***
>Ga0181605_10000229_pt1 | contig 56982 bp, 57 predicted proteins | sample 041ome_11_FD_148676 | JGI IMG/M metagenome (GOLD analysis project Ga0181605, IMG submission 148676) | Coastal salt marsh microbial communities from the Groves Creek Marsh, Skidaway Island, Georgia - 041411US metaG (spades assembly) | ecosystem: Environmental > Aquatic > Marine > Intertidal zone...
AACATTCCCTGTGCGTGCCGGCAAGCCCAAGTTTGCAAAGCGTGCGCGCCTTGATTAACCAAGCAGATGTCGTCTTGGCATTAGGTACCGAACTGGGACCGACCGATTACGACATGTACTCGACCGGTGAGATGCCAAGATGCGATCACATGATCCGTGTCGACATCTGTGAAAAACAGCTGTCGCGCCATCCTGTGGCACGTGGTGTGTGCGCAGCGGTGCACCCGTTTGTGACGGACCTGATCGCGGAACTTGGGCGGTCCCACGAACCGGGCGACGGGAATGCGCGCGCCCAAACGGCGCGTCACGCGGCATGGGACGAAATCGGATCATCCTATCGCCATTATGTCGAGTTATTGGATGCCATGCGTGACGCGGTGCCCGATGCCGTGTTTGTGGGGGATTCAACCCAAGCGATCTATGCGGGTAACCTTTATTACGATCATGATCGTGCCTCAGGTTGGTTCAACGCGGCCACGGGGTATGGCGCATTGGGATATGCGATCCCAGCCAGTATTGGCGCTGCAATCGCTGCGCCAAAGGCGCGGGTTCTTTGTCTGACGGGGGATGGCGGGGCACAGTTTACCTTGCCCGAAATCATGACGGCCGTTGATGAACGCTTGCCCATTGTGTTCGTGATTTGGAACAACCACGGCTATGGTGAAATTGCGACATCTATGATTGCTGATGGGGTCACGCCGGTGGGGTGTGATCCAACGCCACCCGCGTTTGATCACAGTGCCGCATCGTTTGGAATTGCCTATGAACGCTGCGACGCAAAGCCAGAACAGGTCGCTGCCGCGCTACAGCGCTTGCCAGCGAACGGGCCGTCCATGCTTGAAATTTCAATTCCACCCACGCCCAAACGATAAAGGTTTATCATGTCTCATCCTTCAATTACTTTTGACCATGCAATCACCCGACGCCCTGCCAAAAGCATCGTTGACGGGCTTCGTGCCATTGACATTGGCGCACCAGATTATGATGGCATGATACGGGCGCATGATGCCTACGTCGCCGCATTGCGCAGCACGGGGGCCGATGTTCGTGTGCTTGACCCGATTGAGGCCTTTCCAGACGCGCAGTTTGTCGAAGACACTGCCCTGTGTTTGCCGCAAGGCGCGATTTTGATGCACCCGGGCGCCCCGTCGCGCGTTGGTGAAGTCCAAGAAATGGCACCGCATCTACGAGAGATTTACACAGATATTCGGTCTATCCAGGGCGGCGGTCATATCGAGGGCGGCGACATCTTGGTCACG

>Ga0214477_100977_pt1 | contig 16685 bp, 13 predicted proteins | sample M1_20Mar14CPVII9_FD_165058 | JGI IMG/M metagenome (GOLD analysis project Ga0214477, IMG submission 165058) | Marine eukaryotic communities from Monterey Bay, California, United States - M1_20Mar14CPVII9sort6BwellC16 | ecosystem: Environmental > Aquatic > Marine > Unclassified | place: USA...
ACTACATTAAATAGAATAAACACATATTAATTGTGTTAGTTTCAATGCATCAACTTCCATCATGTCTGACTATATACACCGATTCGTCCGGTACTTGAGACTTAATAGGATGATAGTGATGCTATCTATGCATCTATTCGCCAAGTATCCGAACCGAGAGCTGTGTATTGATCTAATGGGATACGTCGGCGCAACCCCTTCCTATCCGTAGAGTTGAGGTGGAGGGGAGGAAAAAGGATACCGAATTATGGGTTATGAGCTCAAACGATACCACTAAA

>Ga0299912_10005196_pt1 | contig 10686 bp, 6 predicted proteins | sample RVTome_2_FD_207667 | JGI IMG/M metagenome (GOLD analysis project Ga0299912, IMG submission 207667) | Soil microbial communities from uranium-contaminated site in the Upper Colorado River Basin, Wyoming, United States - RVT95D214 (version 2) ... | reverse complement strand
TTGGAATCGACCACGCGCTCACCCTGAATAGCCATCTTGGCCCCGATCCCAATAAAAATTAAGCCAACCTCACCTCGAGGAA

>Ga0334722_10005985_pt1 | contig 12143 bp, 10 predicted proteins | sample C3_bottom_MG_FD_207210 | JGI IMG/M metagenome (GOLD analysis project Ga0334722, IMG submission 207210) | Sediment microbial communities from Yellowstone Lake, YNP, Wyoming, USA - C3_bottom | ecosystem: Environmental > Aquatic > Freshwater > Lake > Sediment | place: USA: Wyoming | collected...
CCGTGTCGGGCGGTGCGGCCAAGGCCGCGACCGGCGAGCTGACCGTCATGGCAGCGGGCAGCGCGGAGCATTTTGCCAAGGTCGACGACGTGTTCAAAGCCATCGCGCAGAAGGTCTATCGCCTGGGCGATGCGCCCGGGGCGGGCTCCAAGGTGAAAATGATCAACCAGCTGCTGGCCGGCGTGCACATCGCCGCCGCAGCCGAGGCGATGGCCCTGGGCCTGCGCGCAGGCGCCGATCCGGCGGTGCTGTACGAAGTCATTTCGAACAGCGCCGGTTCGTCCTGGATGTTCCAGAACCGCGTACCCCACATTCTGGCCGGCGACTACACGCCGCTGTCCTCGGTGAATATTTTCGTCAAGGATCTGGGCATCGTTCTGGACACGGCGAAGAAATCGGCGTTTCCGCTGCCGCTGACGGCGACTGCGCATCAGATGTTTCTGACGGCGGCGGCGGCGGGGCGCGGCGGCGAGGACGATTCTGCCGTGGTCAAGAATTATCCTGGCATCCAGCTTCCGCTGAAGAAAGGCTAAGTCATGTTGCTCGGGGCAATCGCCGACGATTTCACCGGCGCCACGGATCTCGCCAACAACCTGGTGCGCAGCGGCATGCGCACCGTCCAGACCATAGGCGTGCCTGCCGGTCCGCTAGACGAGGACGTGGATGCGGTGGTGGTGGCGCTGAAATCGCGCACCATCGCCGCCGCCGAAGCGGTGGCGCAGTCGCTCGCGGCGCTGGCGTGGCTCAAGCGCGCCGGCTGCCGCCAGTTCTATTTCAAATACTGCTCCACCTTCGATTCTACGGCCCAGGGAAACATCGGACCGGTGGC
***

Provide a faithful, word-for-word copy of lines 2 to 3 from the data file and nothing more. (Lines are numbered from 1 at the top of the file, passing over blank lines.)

AACATTCCCTGTGCGTGCCGGCAAGCCCAAGTTTGCAAAGCGTGCGCGCCTTGATTAACCAAGCAGATGTCGTCTTGGCATTAGGTACCGAACTGGGACCGACCGATTACGACATGTACTCGACCGGTGAGATGCCAAGATGCGATCACATGATCCGTGTCGACATCTGTGAAAAACAGCTGTCGCGCCATCCTGTGGCACGTGGTGTGTGCGCAGCGGTGCACCCGTTTGTGACGGACCTGATCGCGGAACTTGGGCGGTCCCACGAACCGGGCGACGGGAATGCGCGCGCCCAAACGGCGCGTCACGCGGCATGGGACGAAATCGGATCATCCTATCGCCATTATGTCGAGTTATTGGATGCCATGCGTGACGCGGTGCCCGATGCCGTGTTTGTGGGGGATTCAACCCAAGCGATCTATGCGGGTAACCTTTATTACGATCATGATCGTGCCTCAGGTTGGTTCAACGCGGCCACGGGGTATGGCGCATTGGGATATGCGATCCCAGCCAGTATTGGCGCTGCAATCGCTGCGCCAAAGGCGCGGGTTCTTTGTCTGACGGGGGATGGCGGGGCACAGTTTACCTTGCCCGAAATCATGACGGCCGTTGATGAACGCTTGCCCATTGTGTTCGTGATTTGGAACAACCACGGCTATGGTGAAATTGCGACATCTATGATTGCTGATGGGGTCACGCCGGTGGGGTGTGATCCAACGCCACCCGCGTTTGATCACAGTGCCGCATCGTTTGGAATTGCCTATGAACGCTGCGACGCAAAGCCAGAACAGGTCGCTGCCGCGCTACAGCGCTTGCCAGCGAACGGGCCGTCCATGCTTGAAATTTCAATTCCACCCACGCCCAAACGATAAAGGTTTATCATGTCTCATCCTTCAATTACTTTTGACCATGCAATCACCCGACGCCCTGCCAAAAGCATCGTTGACGGGCTTCGTGCCATTGACATTGGCGCACCAGATTATGATGGCATGATACGGGCGCATGATGCCTACGTCGCCGCATTGCGCAGCACGGGGGCCGATGTTCGTGTGCTTGACCCGATTGAGGCCTTTCCAGACGCGCAGTTTGTCGAAGACACTGCCCTGTGTTTGCCGCAAGGCGCGATTTTGATGCACCCGGGCGCCCCGTCGCGCGTTGGTGAAGTCCAAGAAATGGCACCGCATCTACGAGAGATTTACACAGATATTCGGTCTATCCAGGGCGGCGGTCATATCGAGGGCGGCGACATCTTGGTCACG

>Ga0214477_100977_pt1 | contig 16685 bp, 13 predicted proteins | sample M1_20Mar14CPVII9_FD_165058 | JGI IMG/M metagenome (GOLD analysis project Ga0214477, IMG submission 165058) | Marine eukaryotic communities from Monterey Bay, California, United States - M1_20Mar14CPVII9sort6BwellC16 | ecosystem: Environmental > Aquatic > Marine > Unclassified | place: USA...